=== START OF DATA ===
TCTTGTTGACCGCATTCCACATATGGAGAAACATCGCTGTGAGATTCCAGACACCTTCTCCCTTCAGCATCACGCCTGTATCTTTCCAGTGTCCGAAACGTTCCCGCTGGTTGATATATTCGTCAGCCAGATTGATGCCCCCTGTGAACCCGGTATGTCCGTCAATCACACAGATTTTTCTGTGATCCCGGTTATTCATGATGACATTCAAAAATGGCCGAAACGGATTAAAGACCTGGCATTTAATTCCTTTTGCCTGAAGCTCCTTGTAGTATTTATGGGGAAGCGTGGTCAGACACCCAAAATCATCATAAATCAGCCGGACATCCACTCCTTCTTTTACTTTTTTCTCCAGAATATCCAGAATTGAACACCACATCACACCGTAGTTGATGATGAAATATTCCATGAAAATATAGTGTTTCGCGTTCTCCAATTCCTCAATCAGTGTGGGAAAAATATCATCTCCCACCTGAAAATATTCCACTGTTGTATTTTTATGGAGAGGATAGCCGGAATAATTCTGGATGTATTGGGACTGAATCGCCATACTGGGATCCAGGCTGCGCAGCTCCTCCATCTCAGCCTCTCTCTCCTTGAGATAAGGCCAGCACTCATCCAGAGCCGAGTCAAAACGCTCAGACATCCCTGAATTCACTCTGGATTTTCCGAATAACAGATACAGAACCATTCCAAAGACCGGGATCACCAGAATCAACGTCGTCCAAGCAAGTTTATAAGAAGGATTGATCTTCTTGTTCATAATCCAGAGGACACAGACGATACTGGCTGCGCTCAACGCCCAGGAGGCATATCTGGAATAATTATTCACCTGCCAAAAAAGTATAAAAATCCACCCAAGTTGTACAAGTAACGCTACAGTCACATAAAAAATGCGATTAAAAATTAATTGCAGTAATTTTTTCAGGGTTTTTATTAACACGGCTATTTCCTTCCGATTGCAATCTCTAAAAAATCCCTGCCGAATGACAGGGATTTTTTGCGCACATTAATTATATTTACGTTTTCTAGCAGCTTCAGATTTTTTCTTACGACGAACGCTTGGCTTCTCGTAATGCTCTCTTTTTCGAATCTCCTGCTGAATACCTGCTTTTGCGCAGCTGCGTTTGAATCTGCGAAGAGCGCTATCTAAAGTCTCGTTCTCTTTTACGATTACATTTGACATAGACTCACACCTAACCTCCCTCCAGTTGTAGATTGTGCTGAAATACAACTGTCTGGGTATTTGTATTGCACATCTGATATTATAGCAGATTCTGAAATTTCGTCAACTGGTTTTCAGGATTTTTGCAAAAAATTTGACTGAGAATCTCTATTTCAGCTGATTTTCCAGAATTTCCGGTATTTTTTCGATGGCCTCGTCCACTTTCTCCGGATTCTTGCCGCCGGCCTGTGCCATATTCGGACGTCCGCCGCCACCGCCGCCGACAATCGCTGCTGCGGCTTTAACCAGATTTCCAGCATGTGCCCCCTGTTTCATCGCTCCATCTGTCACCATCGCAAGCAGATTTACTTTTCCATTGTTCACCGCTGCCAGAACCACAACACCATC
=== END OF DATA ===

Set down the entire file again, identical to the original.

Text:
TCTTGTTGACCGCATTCCACATATGGAGAAACATCGCTGTGAGATTCCAGACACCTTCTCCCTTCAGCATCACGCCTGTATCTTTCCAGTGTCCGAAACGTTCCCGCTGGTTGATATATTCGTCAGCCAGATTGATGCCCCCTGTGAACCCGGTATGTCCGTCAATCACACAGATTTTTCTGTGATCCCGGTTATTCATGATGACATTCAAAAATGGCCGAAACGGATTAAAGACCTGGCATTTAATTCCTTTTGCCTGAAGCTCCTTGTAGTATTTATGGGGAAGCGTGGTCAGACACCCAAAATCATCATAAATCAGCCGGACATCCACTCCTTCTTTTACTTTTTTCTCCAGAATATCCAGAATTGAACACCACATCACACCGTAGTTGATGATGAAATATTCCATGAAAATATAGTGTTTCGCGTTCTCCAATTCCTCAATCAGTGTGGGAAAAATATCATCTCCCACCTGAAAATATTCCACTGTTGTATTTTTATGGAGAGGATAGCCGGAATAATTCTGGATGTATTGGGACTGAATCGCCATACTGGGATCCAGGCTGCGCAGCTCCTCCATCTCAGCCTCTCTCTCCTTGAGATAAGGCCAGCACTCATCCAGAGCCGAGTCAAAACGCTCAGACATCCCTGAATTCACTCTGGATTTTCCGAATAACAGATACAGAACCATTCCAAAGACCGGGATCACCAGAATCAACGTCGTCCAAGCAAGTTTATAAGAAGGATTGATCTTCTTGTTCATAATCCAGAGGACACAGACGATACTGGCTGCGCTCAACGCCCAGGAGGCATATCTGGAATAATTATTCACCTGCCAAAAAAGTATAAAAATCCACCCAAGTTGTACAAGTAACGCTACAGTCACATAAAAAATGCGATTAAAAATTAATTGCAGTAATTTTTTCAGGGTTTTTATTAACACGGCTATTTCCTTCCGATTGCAATCTCTAAAAAATCCCTGCCGAATGACAGGGATTTTTTGCGCACATTAATTATATTTACGTTTTCTAGCAGCTTCAGATTTTTTCTTACGACGAACGCTTGGCTTCTCGTAATGCTCTCTTTTTCGAATCTCCTGCTGAATACCTGCTTTTGCGCAGCTGCGTTTGAATCTGCGAAGAGCGCTATCTAAAGTCTCGTTCTCTTTTACGATTACATTTGACATAGACTCACACCTAACCTCCCTCCAGTTGTAGATTGTGCTGAAATACAACTGTCTGGGTATTTGTATTGCACATCTGATATTATAGCAGATTCTGAAATTTCGTCAACTGGTTTTCAGGATTTTTGCAAAAAATTTGACTGAGAATCTCTATTTCAGCTGATTTTCCAGAATTTCCGGTATTTTTTCGATGGCCTCGTCCACTTTCTCCGGATTCTTGCCGCCGGCCTGTGCCATATTCGGACGTCCGCCGCCACCGCCGCCGACAATCGCTGCTGCGGCTTTAACCAGATTTCCAGCATGTGCCCCCTGTTTCATCGCTCCATCTGTCACCATCGCAAGCAGATTTACTTTTCCATTGTTCACCGCTGCCAGAACCACAACACCATC